Posted on February 9, 2017 in

Retention of Tax Records

Are you looking for guidance on how long you should retain your personal income tax records? These records may have to be produced if IRS (or a state or local taxing authority) was to audit your return or seek to assess or collect a tax. In addition, lenders, co-op boards, or other private parties may require that you produce copies of your tax returns as a condition to lending money, approving a purchase, or otherwise doing business with you.

Keep returns indefinitely and the supporting records usually for six years. In general, except in cases of fraud or substantial under statements of income, IRS can only assess tax for a year within three years after the return for that year was filed (or, if later, three years after the return was due). For example, if your 2015 individual income tax return was filed by its original due date of April 18, 2016, IRS will have until April 18, 2019 to assess a tax deficiency against you. If you file your return late, IRS generally will have three years from the date you filed the return to assess a deficiency.

However, the three-year rule isn’t ironclad. The assessment period is extended to six years if more than 25% of gross income is omitted from a return. In addition, where no return was filed for a tax year, IRS can assess tax at any time (even beyond three or six years). If IRS claims that you never filed a return for a particular year, keeping a copy of the return will help you to prove that you did.

While it’s impossible to be completely sure that IRS won’t at some point seek to assess tax, retaining tax returns indefinitely and important records for six years after the return is filed should, as a practical matter, be adequate. If you file a return electronically, the company that prepared and/or filed your re- turn is required to provide you with a paper copy of the return. Be sure to get and retain that copy.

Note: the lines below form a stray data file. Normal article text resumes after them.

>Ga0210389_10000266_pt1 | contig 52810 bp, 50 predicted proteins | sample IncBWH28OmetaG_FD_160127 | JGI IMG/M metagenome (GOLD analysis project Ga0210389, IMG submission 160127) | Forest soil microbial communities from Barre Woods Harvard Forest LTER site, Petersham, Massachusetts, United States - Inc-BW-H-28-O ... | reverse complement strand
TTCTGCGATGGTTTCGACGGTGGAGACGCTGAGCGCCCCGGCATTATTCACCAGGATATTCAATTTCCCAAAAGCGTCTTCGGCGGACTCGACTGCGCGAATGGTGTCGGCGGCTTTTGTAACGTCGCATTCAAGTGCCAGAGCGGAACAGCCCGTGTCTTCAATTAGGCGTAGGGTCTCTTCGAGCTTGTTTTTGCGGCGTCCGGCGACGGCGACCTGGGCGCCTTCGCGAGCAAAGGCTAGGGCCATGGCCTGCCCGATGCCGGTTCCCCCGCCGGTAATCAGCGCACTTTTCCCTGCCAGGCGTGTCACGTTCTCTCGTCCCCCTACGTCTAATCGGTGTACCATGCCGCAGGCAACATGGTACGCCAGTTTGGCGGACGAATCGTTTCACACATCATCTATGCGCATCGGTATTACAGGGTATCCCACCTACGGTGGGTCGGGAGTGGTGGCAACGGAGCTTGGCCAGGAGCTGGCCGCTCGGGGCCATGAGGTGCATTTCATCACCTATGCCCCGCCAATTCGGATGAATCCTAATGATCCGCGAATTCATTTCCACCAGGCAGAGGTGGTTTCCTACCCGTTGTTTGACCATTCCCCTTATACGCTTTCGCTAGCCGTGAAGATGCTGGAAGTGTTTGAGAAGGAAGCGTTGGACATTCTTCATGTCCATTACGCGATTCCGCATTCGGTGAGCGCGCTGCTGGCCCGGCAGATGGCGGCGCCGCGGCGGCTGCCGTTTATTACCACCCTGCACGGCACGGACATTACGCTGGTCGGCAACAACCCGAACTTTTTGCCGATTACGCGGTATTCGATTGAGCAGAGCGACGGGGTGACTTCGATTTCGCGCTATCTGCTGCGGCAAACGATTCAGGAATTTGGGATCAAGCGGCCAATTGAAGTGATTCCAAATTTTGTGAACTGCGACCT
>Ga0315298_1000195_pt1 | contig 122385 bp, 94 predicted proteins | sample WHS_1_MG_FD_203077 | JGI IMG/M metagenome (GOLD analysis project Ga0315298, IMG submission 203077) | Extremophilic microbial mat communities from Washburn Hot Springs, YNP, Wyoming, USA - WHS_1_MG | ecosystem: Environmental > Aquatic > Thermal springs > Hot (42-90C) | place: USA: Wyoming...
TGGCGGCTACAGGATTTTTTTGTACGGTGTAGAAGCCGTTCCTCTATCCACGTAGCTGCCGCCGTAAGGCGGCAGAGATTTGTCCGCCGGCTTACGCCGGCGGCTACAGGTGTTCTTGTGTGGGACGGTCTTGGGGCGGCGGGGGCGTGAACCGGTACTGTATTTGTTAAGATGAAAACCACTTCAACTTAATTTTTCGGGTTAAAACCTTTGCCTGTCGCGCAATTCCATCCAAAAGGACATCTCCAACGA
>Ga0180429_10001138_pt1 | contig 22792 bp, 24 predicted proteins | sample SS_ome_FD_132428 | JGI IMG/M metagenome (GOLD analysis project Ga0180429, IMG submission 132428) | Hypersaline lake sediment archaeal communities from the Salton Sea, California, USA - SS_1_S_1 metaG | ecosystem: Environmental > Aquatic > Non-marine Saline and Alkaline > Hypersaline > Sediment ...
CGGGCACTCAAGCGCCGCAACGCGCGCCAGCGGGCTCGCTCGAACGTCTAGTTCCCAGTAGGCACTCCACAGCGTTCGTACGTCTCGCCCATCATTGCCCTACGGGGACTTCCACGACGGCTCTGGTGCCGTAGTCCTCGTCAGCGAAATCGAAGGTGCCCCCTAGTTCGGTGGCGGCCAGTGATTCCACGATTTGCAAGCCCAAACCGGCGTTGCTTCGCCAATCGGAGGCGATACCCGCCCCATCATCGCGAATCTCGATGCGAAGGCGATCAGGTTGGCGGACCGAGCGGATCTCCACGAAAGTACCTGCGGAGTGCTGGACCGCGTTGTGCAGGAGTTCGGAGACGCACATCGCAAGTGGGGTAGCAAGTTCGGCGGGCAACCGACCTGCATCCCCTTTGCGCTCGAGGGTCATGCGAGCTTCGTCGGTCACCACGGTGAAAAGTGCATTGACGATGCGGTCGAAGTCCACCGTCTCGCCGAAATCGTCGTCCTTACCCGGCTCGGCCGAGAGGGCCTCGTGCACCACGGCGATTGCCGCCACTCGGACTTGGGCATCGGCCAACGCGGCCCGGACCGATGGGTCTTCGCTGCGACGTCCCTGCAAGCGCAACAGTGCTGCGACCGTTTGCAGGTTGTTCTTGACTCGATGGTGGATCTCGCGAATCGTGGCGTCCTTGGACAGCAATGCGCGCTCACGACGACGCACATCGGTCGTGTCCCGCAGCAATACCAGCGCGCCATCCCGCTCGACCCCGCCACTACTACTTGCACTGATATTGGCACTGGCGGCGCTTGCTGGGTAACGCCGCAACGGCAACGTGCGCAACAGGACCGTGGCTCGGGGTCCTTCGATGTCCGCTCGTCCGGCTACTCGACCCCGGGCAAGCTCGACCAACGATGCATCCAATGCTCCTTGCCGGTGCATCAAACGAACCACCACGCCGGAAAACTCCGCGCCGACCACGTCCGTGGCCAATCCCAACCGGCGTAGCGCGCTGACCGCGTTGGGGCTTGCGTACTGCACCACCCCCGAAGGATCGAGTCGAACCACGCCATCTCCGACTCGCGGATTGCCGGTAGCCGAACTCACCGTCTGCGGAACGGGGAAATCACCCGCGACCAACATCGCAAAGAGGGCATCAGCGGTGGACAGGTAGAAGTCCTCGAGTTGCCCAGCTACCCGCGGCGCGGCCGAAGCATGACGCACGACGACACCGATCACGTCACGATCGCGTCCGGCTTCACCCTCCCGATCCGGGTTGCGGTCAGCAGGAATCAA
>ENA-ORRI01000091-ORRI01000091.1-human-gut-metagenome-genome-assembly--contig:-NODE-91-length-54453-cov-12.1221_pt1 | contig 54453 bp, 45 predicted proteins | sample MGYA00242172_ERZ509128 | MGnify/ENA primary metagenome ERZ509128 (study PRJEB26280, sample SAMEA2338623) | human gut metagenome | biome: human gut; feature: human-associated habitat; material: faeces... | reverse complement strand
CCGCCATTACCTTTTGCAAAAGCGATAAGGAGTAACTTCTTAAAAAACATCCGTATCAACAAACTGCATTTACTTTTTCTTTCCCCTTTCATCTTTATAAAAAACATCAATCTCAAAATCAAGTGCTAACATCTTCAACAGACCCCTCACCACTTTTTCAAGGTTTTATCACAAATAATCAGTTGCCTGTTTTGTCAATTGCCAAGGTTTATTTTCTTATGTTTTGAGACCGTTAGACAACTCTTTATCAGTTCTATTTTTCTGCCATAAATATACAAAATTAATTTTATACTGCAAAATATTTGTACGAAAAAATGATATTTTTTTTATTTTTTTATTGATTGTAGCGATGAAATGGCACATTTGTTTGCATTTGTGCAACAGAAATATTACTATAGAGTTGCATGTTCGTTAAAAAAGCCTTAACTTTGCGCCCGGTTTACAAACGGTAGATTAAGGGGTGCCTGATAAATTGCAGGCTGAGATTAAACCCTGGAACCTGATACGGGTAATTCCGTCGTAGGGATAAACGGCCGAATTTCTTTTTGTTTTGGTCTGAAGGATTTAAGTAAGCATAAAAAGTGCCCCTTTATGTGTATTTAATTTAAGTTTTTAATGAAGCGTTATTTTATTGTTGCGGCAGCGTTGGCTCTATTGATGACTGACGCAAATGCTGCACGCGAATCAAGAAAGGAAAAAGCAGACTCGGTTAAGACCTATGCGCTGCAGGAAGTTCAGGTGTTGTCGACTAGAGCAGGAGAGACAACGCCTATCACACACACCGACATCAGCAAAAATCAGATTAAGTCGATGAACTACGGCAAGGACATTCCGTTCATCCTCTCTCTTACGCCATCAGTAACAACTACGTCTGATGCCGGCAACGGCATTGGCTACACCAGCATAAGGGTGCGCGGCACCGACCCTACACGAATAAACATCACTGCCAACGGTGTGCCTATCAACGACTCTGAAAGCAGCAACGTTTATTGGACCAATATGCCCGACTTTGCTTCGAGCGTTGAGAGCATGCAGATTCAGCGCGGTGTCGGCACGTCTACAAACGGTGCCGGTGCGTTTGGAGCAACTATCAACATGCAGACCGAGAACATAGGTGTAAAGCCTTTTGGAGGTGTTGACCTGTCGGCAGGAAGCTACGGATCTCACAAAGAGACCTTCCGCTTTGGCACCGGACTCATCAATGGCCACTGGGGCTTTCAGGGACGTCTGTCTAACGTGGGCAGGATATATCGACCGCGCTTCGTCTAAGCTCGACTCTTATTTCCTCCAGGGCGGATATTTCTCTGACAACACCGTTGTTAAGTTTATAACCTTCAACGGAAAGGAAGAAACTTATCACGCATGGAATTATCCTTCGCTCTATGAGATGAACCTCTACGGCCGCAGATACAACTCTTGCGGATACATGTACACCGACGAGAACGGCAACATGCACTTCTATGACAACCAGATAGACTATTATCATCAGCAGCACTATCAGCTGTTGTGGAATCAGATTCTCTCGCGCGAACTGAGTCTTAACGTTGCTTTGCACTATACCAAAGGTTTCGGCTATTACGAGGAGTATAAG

Records relating to property may have to be kept longer. The tax consequences of a transaction that occurs this year, such as a sale of property, may depend on events that happened years ago. The period for which you should retain records must be measured from the year in which the tax consequences actually occur.

For example, suppose you bought your home in 1986 for $100,000, made $20,000 of capital improvements in 1993, and sell it this year. To determine the tax consequences of the sale, you must know your basis (i.e., original cost plus later capital improvements). If your return for the year of sale is audited, you may have to produce records relating to the purchase in 1986 and the capital improvement in 1993 to be able to show what your basis is. Therefore, those records should be kept for at least six years after your return is filed.

You should retain all records relating to home purchases and improvements even if you expect your gain to be covered by the home sale exclusion, which can be as much as $500,000 for joint return filers. There’s no telling how much the home will be worth when it’s sold, and there’s no guarantee that the home-sale exclusion will still be available when the future sale takes place.

In case of separation or divorce. If separation or divorce becomes a possibility, be sure you make a copy of any tax records affecting you that are kept by your spouse. Copies of all joint returns filed and supporting records are important since both spouses are liable for tax on a joint return, and a deficiency may be asserted against either spouse.

Loss or destruction of records. To safeguard your records against loss from theft, fir e or other disaster , you should consider keeping your most important records in a safe deposit box or other safe place outside your home. In addition, consider keeping copies of the most important records in a single, easily accessible location so that you can grab them if you have to leave your home in an emergency.